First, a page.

Book review: Double Exposure, by Bridget Birdsall

Birdsall Double ExposureBirdsall, Bridget. Double Exposure. Sky Pony, 2014. $16.95. 256p. HC. 978-1-62914-606-5.

Fifteen-year-old Alyx was born intersex and raised as a boy. Her father’s death frees Alyx to admit to being brutally bullied for being insufficiently masculine and to persuade her mother to let her live as a girl. They move to Milwaukee to live with her mother’s family – Uncle Joey nicknamed Grizzly, and Grandpa.

There Alyx meets Patti “Pepper” Pitmani, who shares her love of basketball, and Pepper’s brother, Peter. Grizzly cautions her about the Pitmani family. Still, Alyx joins the high school girls’ basketball team and finds friends, though Pepper shifts unpredictably between friendly and mean. Peter, who is attracted to Alyx, says that sometimes Pepper avoids taking her meds.

In many ways, this is a conventional teen sports novel with a jealous rival, a shot at the state championship, and a budding romance. Alyx also struggles with a fear of having her past and medical condition exposed and with flashbacks of being assaulted. A secondary thread is the dysfunctional Pitmani family’s effect on Alyx and the team. None of the characters appear to be gay but the high school students exchange homophobic slurs and accusations constantly. And while being intersex is not the same as being transgender, her particular upbringing may qualify Alyx as both.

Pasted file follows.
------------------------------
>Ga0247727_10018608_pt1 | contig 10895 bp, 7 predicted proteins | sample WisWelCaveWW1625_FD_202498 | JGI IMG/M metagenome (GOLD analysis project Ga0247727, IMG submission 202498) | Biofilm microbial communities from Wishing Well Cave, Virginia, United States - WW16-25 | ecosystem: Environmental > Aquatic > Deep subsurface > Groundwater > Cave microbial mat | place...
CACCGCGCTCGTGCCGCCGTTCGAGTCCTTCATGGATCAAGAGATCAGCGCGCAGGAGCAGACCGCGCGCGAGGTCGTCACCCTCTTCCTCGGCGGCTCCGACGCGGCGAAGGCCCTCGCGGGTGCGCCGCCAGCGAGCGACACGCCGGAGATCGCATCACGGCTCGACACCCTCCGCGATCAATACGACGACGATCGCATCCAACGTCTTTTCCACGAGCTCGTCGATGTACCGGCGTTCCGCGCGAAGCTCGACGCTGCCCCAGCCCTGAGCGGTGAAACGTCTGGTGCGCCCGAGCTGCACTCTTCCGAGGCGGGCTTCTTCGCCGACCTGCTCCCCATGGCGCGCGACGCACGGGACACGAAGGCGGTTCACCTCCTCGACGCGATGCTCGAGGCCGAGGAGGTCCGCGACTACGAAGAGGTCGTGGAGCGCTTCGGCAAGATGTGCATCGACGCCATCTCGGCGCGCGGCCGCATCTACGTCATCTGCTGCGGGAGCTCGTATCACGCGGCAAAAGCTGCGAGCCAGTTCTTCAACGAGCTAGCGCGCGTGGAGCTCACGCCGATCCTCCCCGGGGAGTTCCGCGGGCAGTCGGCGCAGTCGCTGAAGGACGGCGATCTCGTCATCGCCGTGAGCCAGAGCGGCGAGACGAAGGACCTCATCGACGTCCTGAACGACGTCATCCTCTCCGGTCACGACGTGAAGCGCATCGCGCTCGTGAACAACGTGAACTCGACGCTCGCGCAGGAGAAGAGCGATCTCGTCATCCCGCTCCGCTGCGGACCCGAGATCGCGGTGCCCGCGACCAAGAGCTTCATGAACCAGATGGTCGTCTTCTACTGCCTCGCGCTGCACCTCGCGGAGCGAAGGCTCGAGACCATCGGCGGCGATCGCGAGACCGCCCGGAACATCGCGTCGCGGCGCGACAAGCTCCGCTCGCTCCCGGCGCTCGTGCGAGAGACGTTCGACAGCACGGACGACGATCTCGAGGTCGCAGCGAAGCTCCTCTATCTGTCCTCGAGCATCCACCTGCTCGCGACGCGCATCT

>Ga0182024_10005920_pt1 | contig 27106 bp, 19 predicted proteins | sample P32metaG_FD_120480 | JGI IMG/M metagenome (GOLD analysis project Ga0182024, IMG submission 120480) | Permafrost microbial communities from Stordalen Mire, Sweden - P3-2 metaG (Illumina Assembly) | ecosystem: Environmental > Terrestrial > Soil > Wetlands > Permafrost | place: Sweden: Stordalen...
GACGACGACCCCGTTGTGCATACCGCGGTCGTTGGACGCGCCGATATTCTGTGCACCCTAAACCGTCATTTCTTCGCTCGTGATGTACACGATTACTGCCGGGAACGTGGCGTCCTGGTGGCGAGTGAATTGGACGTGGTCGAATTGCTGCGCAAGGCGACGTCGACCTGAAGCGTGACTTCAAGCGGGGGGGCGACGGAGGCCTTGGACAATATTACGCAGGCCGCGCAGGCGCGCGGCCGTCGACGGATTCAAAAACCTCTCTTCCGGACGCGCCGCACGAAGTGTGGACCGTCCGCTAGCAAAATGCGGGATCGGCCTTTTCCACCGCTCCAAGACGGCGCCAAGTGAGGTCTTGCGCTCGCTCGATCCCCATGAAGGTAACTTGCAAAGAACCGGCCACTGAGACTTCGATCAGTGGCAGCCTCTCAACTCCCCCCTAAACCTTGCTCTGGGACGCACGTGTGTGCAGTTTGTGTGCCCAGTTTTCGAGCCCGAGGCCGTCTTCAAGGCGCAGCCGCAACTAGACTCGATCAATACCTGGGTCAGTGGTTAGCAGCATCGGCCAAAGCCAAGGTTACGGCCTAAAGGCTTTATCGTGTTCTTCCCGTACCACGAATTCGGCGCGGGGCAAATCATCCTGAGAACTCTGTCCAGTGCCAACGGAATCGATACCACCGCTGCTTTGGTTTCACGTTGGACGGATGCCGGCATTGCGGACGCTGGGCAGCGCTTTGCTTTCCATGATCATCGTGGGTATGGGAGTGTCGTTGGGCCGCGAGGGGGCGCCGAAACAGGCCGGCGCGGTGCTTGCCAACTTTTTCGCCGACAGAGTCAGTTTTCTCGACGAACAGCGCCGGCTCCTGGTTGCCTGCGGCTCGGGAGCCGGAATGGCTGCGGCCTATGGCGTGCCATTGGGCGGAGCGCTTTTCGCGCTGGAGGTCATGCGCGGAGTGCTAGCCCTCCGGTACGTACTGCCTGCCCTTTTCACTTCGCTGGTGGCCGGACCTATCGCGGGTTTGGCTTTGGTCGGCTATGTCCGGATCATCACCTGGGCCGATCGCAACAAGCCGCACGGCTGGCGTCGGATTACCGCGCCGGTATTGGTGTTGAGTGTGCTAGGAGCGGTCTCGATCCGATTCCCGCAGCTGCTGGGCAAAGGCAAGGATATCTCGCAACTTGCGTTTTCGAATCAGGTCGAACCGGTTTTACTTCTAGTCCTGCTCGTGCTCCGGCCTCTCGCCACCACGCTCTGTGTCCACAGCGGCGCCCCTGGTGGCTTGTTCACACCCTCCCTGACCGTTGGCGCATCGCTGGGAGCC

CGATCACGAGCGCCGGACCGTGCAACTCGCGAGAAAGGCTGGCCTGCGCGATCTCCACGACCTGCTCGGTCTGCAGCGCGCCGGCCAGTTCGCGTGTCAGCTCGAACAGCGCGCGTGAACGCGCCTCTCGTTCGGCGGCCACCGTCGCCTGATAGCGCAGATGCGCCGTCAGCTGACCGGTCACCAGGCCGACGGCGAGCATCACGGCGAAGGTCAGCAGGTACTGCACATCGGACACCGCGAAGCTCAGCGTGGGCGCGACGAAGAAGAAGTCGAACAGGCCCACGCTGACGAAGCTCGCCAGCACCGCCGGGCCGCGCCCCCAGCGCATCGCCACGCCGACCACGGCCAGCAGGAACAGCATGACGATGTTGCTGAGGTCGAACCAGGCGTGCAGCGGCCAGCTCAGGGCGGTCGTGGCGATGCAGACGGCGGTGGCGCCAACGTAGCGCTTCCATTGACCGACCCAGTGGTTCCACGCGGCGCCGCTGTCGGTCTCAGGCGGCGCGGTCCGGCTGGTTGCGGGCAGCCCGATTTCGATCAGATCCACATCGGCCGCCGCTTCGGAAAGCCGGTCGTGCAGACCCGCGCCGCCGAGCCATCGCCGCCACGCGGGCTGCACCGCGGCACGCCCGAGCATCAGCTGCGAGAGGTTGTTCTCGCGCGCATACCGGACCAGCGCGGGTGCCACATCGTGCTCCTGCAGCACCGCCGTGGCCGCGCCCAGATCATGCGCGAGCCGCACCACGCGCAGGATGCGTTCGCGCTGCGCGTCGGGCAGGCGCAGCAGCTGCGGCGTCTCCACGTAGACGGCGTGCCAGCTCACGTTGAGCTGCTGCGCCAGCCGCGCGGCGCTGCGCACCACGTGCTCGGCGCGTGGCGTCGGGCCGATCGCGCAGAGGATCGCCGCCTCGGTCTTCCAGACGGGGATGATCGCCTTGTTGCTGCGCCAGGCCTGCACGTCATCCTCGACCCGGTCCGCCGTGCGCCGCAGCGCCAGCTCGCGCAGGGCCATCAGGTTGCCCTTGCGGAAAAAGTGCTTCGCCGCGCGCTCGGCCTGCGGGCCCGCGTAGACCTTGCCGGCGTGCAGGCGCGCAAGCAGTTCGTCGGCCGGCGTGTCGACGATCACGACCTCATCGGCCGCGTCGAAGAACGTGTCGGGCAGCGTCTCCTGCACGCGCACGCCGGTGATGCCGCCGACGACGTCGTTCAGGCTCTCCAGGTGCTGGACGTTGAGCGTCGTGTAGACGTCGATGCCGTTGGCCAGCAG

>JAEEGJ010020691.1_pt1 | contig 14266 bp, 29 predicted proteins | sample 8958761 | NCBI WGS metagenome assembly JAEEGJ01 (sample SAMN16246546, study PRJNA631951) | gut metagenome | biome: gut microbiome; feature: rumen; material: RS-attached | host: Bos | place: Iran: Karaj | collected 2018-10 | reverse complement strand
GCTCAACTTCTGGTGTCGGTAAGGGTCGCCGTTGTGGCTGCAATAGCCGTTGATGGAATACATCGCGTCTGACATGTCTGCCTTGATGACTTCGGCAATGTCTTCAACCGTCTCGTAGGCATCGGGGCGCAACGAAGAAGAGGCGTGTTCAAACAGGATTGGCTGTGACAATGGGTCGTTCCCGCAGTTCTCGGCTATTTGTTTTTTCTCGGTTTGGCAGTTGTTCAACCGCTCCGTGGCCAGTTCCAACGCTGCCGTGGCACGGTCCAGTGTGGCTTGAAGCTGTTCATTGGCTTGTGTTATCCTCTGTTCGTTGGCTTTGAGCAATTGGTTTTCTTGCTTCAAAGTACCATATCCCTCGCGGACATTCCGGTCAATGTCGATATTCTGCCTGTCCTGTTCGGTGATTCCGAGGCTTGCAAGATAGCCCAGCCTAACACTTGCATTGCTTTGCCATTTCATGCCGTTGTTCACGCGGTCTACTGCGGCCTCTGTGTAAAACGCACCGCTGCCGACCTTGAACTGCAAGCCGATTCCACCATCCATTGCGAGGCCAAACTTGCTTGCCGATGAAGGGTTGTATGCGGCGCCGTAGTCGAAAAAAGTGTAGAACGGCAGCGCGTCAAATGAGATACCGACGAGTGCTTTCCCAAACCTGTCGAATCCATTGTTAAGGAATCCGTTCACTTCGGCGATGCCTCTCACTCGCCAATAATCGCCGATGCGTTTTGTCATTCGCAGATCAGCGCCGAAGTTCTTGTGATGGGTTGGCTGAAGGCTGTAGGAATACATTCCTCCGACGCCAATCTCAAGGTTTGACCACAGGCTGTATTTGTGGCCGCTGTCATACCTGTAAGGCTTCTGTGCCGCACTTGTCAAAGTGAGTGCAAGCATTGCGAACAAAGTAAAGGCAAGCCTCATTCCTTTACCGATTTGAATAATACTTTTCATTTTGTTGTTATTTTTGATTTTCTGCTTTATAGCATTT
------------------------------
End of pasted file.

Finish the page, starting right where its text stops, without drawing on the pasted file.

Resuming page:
Alyx’s voice as narrator feels authentic and, while the climax is telegraphed by the jacket blurb, the plotting is tight and realistic. The story is as valuable for its portrayal of the effects of bullying as for its insights into the experience of being intersex. It belongs in any collection that serves teen readers.

Carolyn Caywood, retired from Virginia Beach Public Library

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